How McKinsey & Co. Helped Trump on Immigration

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When he took office in 2017, President Donald Trump ordered “all legally available resources” shifted to border detention facilities and called for hiring 10,000 new immigration officers. Immigration and Customs Enforcement already had hired McKinsey & Company, an international consulting firm brought on in the Obama administration to help engineer an “organizational transformation” in the ICE division charged with deporting migrants in the U.S. unlawfully. The firm’s new money-saving recommendations made some career ICE workers uncomfortable. Included were proposed cuts in spending on food for migrants and on medical care and supervision of detainees, according to interviews with people who worked for ICE and McKinsey and 1,500 pages of documents obtained in a ProPublica freedom-of-information lawsuit, the New York Times and ProPublica report.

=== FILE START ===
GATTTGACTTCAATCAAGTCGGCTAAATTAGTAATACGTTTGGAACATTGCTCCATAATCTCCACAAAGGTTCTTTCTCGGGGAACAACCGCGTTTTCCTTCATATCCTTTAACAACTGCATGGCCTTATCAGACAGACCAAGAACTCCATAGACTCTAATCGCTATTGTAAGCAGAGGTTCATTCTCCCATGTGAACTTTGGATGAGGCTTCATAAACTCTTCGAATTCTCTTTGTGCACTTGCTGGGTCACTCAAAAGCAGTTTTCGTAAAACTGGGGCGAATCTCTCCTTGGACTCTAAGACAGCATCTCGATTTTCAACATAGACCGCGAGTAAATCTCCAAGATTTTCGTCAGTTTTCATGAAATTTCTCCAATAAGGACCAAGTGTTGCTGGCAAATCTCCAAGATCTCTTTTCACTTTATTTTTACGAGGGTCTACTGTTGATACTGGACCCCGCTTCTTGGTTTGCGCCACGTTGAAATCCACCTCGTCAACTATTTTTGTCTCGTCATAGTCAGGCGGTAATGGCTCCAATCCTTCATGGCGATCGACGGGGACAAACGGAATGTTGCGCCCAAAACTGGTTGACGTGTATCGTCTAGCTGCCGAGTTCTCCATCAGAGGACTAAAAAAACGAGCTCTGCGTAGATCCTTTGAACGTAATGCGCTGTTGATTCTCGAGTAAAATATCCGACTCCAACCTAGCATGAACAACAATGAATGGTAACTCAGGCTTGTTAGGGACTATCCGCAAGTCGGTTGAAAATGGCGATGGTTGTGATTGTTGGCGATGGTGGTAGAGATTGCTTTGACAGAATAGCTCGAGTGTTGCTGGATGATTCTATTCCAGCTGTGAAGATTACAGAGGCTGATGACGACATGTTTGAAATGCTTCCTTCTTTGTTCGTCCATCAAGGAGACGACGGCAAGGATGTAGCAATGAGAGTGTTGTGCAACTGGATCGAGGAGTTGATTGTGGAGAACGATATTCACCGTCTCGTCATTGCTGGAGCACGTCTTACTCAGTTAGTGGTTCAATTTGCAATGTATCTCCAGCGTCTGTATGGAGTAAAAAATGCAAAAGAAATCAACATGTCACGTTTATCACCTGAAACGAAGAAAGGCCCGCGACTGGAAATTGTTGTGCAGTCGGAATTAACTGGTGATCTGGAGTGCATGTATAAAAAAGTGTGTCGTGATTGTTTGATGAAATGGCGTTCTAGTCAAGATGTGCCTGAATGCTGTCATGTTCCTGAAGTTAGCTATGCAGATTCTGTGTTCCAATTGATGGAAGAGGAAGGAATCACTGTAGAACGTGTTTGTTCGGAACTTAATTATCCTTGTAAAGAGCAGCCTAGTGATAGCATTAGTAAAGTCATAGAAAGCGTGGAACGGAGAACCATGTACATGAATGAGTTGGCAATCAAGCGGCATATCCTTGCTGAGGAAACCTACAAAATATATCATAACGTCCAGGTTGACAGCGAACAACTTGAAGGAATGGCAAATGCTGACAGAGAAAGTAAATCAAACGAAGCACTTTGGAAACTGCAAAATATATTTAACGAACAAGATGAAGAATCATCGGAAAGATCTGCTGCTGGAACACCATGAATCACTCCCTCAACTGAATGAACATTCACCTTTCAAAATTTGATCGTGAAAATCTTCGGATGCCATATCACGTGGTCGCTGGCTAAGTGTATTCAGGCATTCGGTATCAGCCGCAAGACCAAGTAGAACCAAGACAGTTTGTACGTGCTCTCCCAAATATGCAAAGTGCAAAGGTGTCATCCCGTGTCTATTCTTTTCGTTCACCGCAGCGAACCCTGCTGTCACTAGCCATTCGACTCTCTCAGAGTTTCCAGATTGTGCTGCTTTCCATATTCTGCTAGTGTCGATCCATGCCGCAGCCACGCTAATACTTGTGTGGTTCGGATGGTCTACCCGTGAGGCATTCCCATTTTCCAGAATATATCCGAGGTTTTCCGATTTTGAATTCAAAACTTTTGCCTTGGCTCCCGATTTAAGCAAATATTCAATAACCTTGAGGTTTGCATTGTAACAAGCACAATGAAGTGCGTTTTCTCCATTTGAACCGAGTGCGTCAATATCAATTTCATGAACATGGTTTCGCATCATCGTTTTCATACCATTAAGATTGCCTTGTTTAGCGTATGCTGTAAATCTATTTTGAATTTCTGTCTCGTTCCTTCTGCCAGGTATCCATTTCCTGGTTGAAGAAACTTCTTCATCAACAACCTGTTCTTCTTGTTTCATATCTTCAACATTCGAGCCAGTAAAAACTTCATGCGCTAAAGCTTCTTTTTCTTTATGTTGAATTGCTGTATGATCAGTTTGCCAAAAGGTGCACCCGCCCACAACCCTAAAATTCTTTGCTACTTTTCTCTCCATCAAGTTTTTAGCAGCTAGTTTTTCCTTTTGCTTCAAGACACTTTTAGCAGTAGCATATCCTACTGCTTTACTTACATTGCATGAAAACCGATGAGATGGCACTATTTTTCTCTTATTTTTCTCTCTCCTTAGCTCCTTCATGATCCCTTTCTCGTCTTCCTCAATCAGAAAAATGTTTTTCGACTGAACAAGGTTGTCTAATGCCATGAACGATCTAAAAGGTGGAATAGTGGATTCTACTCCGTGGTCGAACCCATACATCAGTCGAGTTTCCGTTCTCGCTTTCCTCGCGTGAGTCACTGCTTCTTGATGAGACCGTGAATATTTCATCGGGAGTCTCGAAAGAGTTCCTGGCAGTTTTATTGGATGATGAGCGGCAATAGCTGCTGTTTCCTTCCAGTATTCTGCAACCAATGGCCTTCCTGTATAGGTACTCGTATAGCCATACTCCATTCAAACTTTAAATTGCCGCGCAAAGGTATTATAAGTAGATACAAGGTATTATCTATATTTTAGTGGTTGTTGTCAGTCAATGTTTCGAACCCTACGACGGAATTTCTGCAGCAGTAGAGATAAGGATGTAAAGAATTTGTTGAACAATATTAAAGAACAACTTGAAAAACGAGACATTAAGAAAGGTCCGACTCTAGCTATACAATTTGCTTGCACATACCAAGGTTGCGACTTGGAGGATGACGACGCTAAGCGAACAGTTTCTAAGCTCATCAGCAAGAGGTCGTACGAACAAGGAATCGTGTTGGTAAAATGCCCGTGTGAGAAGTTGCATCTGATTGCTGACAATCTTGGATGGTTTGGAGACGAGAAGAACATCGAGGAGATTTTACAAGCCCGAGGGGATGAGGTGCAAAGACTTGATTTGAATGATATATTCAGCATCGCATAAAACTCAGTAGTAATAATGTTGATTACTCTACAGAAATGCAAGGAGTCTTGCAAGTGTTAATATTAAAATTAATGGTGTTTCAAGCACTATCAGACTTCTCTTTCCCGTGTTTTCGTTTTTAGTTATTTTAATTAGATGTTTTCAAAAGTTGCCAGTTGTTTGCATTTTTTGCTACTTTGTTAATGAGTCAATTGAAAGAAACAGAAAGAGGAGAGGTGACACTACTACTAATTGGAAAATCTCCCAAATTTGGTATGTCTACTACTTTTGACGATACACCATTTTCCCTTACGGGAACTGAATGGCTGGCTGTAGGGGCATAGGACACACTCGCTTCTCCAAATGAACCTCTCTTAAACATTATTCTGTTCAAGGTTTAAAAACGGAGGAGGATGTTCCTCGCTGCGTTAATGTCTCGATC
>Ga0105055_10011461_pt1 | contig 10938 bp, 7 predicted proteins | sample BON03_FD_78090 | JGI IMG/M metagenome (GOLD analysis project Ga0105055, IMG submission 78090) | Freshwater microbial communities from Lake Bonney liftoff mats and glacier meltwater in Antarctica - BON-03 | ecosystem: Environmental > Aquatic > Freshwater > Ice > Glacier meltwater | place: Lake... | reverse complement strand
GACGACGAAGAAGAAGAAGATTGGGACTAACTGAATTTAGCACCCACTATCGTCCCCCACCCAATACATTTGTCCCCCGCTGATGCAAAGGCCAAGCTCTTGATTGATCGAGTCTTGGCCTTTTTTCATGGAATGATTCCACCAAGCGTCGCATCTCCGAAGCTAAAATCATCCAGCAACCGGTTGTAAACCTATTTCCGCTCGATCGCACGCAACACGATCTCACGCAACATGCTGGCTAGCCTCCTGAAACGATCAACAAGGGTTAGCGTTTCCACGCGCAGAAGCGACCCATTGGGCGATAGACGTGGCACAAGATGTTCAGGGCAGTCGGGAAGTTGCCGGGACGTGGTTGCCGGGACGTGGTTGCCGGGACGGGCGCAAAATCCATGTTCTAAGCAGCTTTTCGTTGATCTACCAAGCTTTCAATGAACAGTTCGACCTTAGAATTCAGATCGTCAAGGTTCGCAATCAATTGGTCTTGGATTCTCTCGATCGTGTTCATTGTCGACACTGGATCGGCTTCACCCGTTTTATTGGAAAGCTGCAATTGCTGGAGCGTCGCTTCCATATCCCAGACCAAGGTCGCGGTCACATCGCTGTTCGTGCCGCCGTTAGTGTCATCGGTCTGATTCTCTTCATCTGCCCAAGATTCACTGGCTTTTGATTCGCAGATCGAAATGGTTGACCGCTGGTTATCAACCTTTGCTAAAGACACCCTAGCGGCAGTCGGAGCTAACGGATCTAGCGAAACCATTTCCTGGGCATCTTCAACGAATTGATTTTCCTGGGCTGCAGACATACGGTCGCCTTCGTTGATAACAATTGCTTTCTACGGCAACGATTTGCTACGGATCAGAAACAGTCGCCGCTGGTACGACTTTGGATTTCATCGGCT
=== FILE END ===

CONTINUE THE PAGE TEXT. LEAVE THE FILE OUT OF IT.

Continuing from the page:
McKinsey’s team looked for ways to accelerate the deportation process, provoking worries among some ICE staff members that the recommendations risked short-circuiting due-process protections for migrants fighting removal. The consultants seemed focused solely on cutting costs and speeding up deportations — actions whose success could be measured in numbers — with little acknowledgment that these policies affected thousands of human beings. McKinsey’s staff ghostwrote a government contracting document that defined the firm’s responsibilities and justified its retention worth $2.2 million. “Well it obviously isn’t ideal to have a contractor tell us what we want to ask them to do,” said one federal official. McKinsey did more than $20 million in consulting work for ICE, a commitment that raised concerns among some of McKinsey’s employees. McKinsey has faced mounting scrutiny over its work on South Africa and opioids.

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